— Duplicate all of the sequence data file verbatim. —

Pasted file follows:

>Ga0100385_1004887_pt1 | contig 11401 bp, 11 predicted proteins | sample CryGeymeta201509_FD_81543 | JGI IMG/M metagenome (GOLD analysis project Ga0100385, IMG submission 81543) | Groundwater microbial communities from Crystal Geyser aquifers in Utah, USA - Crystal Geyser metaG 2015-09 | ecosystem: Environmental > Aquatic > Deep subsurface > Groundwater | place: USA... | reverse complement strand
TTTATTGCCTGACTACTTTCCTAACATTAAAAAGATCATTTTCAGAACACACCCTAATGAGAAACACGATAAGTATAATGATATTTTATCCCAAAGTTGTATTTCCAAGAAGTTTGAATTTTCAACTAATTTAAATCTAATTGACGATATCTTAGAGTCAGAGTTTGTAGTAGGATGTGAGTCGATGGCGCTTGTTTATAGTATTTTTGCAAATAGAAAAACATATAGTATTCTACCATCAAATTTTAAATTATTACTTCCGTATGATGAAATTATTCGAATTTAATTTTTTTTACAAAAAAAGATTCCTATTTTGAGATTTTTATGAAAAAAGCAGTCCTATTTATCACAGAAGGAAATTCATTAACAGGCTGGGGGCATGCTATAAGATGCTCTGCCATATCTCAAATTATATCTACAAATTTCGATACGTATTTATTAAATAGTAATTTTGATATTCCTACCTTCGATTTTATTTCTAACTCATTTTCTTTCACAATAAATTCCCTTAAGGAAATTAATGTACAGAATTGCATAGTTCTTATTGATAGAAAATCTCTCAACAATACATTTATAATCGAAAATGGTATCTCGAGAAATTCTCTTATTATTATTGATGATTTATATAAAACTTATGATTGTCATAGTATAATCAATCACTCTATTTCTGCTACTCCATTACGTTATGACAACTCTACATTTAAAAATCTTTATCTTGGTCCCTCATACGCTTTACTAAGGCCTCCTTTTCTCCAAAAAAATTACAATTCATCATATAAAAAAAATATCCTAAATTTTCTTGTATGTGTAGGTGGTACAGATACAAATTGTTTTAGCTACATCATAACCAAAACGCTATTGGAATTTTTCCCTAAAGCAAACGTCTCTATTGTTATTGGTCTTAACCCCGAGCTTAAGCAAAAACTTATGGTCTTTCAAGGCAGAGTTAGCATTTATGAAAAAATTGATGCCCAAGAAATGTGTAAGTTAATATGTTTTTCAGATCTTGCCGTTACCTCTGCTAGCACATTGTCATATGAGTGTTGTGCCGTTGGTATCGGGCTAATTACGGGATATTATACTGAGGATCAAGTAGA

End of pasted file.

>Ga0100385_1004887_pt1 | contig 11401 bp, 11 predicted proteins | sample CryGeymeta201509_FD_81543 | JGI IMG/M metagenome (GOLD analysis project Ga0100385, IMG submission 81543) | Groundwater microbial communities from Crystal Geyser aquifers in Utah, USA - Crystal Geyser metaG 2015-09 | ecosystem: Environmental > Aquatic > Deep subsurface > Groundwater | place: USA... | reverse complement strand
TTTATTGCCTGACTACTTTCCTAACATTAAAAAGATCATTTTCAGAACACACCCTAATGAGAAACACGATAAGTATAATGATATTTTATCCCAAAGTTGTATTTCCAAGAAGTTTGAATTTTCAACTAATTTAAATCTAATTGACGATATCTTAGAGTCAGAGTTTGTAGTAGGATGTGAGTCGATGGCGCTTGTTTATAGTATTTTTGCAAATAGAAAAACATATAGTATTCTACCATCAAATTTTAAATTATTACTTCCGTATGATGAAATTATTCGAATTTAATTTTTTTTACAAAAAAAGATTCCTATTTTGAGATTTTTATGAAAAAAGCAGTCCTATTTATCACAGAAGGAAATTCATTAACAGGCTGGGGGCATGCTATAAGATGCTCTGCCATATCTCAAATTATATCTACAAATTTCGATACGTATTTATTAAATAGTAATTTTGATATTCCTACCTTCGATTTTATTTCTAACTCATTTTCTTTCACAATAAATTCCCTTAAGGAAATTAATGTACAGAATTGCATAGTTCTTATTGATAGAAAATCTCTCAACAATACATTTATAATCGAAAATGGTATCTCGAGAAATTCTCTTATTATTATTGATGATTTATATAAAACTTATGATTGTCATAGTATAATCAATCACTCTATTTCTGCTACTCCATTACGTTATGACAACTCTACATTTAAAAATCTTTATCTTGGTCCCTCATACGCTTTACTAAGGCCTCCTTTTCTCCAAAAAAATTACAATTCATCATATAAAAAAAATATCCTAAATTTTCTTGTATGTGTAGGTGGTACAGATACAAATTGTTTTAGCTACATCATAACCAAAACGCTATTGGAATTTTTCCCTAAAGCAAACGTCTCTATTGTTATTGGTCTTAACCCCGAGCTTAAGCAAAAACTTATGGTCTTTCAAGGCAGAGTTAGCATTTATGAAAAAATTGATGCCCAAGAAATGTGTAAGTTAATATGTTTTTCAGATCTTGCCGTTACCTCTGCTAGCACATTGTCATATGAGTGTTGTGCCGTTGGTATCGGGCTAATTACGGGATATTATACTGAGGATCAAGTAGA